• Avatar
    Reply Helen January 2, 2013 at 6:28 pm

    Oh Helen, I’ve missed yourPersian/Peckham recipes 🙂 It mkes me want Lahmacun though, and suddenly my current dinner isn’t looking so appetizing…

    • Avatar
      Reply Helen January 2, 2013 at 6:35 pm

      Aww thanks Helen. Although now I also want lahmacun…

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    Reply Jess January 3, 2013 at 11:14 am

    Oo, glad to see persopolis has barberries – got Ottolenghi’s Jerusalem for Christmas and these feature in a few of the recipes. Thought they might be impossible to find so lucky that they’re just round the corner!

    • Avatar
      Reply Helen January 3, 2013 at 11:16 am

      LOVE that book too – I really must cook more from it. And yes, Persepolis is the place!

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    Reply pilsbury January 3, 2013 at 1:47 pm

    Also not a lover of tagines normally, so maybe i’ll give this one a try – can I ask you where you get your flatbreads from locally?

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      Reply Helen January 3, 2013 at 1:48 pm

      Hey! I get them from Khan’s – they’re labelled as naan breads but are a bit like a cross between a naan and a flatter flat bread if you know what I mean. They are so good, particularly when warmed up.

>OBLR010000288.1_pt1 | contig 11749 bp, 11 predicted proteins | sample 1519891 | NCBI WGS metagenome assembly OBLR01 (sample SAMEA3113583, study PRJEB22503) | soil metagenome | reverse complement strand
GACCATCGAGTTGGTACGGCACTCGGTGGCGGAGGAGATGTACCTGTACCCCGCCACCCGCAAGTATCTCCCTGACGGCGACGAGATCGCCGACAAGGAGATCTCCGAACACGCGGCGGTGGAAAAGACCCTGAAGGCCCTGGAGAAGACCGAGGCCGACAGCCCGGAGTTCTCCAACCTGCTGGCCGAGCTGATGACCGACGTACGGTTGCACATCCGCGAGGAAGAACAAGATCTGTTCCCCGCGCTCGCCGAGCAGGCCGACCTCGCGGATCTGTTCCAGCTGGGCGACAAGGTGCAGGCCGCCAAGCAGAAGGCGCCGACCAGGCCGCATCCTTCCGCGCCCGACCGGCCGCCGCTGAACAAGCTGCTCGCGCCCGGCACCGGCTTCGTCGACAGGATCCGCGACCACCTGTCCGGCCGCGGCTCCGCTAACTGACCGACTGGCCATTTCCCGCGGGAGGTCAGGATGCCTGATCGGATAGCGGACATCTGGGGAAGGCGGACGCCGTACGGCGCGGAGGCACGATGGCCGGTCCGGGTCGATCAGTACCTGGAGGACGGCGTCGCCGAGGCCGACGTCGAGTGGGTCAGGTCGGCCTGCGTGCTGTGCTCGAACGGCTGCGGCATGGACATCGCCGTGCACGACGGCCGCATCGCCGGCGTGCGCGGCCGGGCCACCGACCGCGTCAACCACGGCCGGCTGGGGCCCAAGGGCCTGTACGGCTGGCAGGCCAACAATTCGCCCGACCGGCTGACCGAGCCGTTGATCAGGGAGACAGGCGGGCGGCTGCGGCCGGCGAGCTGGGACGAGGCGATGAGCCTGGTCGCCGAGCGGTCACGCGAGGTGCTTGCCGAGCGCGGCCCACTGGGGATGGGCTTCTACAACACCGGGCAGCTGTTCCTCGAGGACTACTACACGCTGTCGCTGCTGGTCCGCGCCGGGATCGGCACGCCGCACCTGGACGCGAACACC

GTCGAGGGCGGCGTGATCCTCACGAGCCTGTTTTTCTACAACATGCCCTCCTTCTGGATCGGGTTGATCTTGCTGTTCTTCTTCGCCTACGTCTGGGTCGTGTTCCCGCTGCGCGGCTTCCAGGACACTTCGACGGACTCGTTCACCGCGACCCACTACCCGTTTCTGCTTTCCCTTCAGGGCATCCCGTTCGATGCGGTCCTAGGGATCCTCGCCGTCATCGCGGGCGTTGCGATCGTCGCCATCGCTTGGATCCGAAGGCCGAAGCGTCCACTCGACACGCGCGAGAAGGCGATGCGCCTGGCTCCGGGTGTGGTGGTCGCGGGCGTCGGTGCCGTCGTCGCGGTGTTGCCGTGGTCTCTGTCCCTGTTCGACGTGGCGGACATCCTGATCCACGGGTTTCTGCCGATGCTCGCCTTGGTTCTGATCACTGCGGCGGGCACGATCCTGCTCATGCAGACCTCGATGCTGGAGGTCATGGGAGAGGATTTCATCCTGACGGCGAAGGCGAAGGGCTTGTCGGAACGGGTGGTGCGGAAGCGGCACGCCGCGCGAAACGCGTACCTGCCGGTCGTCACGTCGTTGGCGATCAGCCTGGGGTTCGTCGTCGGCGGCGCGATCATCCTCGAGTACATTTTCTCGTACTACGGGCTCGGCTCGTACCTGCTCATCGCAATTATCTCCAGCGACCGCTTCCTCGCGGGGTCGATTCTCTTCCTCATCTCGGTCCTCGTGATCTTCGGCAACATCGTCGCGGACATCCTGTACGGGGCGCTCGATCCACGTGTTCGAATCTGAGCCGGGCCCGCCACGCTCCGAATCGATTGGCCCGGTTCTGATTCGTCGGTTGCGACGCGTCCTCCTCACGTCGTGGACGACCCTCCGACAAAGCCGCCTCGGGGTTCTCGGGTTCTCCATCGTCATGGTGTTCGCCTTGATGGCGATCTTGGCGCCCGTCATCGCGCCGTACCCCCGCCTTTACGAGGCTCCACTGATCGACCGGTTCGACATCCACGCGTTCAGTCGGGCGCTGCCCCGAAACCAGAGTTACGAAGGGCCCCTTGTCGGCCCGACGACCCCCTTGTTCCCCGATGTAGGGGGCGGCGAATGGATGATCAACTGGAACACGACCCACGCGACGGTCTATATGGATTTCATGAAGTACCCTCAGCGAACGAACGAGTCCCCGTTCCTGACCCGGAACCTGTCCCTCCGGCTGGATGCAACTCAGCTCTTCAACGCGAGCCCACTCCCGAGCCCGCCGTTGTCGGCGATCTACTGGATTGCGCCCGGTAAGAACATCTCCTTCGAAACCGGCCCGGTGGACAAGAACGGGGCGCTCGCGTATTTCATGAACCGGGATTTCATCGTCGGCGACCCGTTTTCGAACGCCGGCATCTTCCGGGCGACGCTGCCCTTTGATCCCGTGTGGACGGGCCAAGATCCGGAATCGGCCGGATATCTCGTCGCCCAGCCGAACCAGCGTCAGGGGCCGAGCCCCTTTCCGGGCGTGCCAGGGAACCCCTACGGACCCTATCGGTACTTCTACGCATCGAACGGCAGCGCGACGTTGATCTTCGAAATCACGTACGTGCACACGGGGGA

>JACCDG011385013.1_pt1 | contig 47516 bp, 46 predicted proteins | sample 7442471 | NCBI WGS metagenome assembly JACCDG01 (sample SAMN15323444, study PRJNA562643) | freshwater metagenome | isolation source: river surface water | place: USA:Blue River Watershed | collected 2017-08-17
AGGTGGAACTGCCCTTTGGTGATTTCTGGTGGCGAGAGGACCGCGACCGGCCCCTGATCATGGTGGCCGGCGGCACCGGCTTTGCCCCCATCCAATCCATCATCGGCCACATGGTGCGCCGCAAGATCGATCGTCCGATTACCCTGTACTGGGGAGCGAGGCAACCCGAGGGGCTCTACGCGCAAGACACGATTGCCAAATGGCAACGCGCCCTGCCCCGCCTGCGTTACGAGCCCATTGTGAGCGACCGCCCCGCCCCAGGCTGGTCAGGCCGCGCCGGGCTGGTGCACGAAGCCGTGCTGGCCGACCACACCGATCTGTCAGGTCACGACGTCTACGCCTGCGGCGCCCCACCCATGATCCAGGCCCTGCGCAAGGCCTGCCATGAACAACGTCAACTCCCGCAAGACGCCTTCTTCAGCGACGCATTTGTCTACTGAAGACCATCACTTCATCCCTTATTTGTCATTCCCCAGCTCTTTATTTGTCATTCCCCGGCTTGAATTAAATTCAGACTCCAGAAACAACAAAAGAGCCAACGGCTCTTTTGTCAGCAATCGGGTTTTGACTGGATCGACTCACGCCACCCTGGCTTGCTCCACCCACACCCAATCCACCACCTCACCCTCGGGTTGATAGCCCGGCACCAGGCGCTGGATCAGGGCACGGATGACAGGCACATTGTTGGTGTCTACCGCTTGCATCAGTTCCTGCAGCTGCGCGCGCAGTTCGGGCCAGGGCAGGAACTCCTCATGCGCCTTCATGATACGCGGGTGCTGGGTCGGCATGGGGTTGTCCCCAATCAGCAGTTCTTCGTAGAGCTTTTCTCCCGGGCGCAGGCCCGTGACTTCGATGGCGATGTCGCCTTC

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    Reply pilsbury January 3, 2013 at 5:00 pm

    Great – thanks! There’s a good little Turkish (I *think*, hope I’m not offending anyone!) shop near the GG end of Lordship Lane that sells good flatbreads too (+ everything else middle eastern/Mediterranean when I can’t make it to Persepolis), but good to have a Peckham alternative. Ta

    • Avatar
      Reply Helen January 3, 2013 at 6:08 pm

      Don’t worry about offending anyone, I do it all the time 😉 I think I know where you mean, it’s by Goose Green and has the veg outside and sells biltong?

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    Reply Ashley Bee (Quarter Life Crisis Cuisine) January 3, 2013 at 9:27 pm

    Complex process but gorgeous and I’m sure tasty! Great job 🙂

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    Reply Stacy January 4, 2013 at 10:14 am